A home built by Bay-Waveland Habitat for Humanity was recently certified as a LEED for Homes Platinum level house. The certification is the highest level the U.S. Green Building Council awards for residential green building, and to date, is the only house in the State of Mississippi to have achieved this level of certification.
"We're thrilled that one of our homes has achieved this level," commented Wendy McDonald, executive director of Bay-Waveland Habitat. "It proves that you can build houses that are attractive, comfortable, energy-efficient, environmentally friendly AND affordable."
"USGBC is proud to see Habitat for Humanity affiliates like Bay-Waveland succeeding with the LEED for Homes certification program," said Nate Kredich, Vice President, Residential Market Development, U.S. Green Building Council. "LEED certified homes like this Habitat Bay-Waveland project serve as a shining example to the building community that green homes are affordable and attainable."
Another Bay-Waveland Habitat home built in 2009 received an Emerald level certification through the National Association of Home Builders' Research Center National Green Building Certification Program. Emerald is the NAHB Research Center's highest level of certification for green building. This house is also one-of-a-kind, holding the distinction of being the only house in the State of Mississippi to date to have achieved this level of certification through the Center.
"It's particularly exciting to see that affordable housing doesn't have to compromise the energy and environmental performance of a home," commented NAHB Research Center President Mike Luzier.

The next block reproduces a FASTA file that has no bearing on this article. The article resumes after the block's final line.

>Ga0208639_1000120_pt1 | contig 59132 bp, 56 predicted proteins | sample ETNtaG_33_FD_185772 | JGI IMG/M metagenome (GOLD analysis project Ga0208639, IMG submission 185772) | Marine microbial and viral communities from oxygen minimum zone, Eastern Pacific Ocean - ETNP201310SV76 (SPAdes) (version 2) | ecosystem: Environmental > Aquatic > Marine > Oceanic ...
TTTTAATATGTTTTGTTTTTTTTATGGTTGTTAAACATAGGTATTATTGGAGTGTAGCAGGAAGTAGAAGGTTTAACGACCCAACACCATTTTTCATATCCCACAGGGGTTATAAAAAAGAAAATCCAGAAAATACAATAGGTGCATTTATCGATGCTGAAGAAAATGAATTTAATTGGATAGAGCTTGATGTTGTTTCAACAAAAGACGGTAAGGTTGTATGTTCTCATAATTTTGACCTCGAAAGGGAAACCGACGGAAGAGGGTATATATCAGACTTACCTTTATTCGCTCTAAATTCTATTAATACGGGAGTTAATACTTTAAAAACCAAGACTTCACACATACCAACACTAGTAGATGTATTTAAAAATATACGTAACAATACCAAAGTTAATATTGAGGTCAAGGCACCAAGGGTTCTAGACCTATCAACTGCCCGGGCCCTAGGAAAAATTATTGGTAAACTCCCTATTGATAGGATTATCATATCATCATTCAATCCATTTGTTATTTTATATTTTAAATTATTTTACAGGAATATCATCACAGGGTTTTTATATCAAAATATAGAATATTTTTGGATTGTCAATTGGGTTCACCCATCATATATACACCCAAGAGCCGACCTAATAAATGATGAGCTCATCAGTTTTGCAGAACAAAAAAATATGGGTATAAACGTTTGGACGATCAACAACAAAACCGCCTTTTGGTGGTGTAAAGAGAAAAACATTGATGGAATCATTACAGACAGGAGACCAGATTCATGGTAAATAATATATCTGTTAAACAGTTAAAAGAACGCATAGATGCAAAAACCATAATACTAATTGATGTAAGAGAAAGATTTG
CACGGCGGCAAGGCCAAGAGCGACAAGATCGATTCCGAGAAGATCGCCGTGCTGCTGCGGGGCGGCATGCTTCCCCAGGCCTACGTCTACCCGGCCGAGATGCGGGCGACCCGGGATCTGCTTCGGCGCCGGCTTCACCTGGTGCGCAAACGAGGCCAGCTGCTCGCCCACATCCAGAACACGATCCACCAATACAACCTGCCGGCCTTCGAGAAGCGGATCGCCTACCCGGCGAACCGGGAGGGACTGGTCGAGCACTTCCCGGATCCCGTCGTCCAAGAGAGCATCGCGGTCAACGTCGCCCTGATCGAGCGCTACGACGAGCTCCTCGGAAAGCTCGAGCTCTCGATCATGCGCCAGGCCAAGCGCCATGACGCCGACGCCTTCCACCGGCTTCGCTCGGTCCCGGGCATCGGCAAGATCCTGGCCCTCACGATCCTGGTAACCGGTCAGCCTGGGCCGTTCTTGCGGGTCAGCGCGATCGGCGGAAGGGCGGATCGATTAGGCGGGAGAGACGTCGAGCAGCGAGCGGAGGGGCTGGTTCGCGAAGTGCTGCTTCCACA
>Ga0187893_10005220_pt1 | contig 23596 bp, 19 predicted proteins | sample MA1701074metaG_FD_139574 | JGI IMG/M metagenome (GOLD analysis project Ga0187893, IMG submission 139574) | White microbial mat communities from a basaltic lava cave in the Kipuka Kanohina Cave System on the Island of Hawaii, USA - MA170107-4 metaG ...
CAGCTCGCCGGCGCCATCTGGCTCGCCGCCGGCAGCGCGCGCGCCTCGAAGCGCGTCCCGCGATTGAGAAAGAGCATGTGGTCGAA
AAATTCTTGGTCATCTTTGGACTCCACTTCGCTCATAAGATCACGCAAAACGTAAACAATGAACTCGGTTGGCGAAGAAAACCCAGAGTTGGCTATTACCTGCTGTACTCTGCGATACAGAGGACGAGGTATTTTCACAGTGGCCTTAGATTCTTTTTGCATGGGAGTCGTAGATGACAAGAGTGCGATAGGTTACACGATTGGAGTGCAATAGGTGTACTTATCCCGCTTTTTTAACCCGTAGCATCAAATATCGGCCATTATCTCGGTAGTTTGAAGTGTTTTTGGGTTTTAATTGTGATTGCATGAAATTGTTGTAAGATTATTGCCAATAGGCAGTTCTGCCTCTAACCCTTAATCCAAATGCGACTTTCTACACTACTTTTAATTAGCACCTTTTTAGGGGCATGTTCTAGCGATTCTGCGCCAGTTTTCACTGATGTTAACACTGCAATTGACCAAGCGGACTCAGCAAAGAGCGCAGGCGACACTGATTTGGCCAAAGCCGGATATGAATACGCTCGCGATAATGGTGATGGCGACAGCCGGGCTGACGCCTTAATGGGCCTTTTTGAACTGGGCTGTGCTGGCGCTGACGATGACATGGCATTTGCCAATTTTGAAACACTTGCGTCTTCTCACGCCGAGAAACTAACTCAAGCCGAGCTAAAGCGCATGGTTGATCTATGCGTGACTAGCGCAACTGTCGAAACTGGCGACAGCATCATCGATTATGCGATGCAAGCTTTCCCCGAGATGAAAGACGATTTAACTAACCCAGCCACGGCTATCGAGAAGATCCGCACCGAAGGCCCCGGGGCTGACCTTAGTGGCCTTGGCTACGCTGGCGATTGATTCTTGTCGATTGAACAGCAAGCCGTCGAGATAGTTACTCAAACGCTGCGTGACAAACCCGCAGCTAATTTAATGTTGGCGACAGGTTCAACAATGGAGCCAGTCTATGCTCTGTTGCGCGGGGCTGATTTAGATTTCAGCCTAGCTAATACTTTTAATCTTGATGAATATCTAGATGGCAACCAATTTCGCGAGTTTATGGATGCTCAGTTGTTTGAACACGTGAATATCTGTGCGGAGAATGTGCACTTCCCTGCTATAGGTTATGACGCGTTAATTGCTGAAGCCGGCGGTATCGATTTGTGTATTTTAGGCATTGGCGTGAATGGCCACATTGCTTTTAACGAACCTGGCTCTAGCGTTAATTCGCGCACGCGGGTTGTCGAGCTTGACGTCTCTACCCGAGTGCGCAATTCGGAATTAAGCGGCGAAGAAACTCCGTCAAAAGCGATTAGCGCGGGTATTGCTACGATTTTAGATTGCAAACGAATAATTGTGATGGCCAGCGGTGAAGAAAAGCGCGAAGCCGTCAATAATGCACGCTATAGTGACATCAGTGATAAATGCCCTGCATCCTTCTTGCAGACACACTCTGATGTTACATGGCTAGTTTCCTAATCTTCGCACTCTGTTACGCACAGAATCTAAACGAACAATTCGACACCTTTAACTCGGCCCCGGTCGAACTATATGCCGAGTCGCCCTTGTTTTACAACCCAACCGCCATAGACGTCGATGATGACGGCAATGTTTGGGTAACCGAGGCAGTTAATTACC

Together, these homes reflect Bay-Waveland Habitat's ongoing commitment to build to the highest standards possible, while maintaining affordability. In that context, HFHBW made a commitment in 2009 to build its homes to either the LEED or NAHB silver standards for green building. In many cases, its homes have exceeded this standard, achieving gold level certifications.
These high certifications are achieved through the use of materials like aluminum roofing, cement board siding, open cell spray-foam insulation, loE dual pane windows, Energy Star appliances, SEER 15 HVAC units and low VOC paints and adhesives, as well as methods like advanced framing, low impact site development, natural resource conservation and recycling of construction waste.
"It makes sense to build homes this way," commented Mark Scott, Bay-Waveland Habitat's construction director. "In addition to being more energy efficient, they are safer, stronger and more durable."
As part of Bay-Waveland Habitat's commitment to green building, the affiliate has sponsored two Gulf Coast green building conferences for builders, government officials and community leaders.
In Seal Pointe, the affiliate's new premiere 42-unit neighborhood, homes are being built to meet or exceed silver certification standards through USGBC or the NAHB Research Center.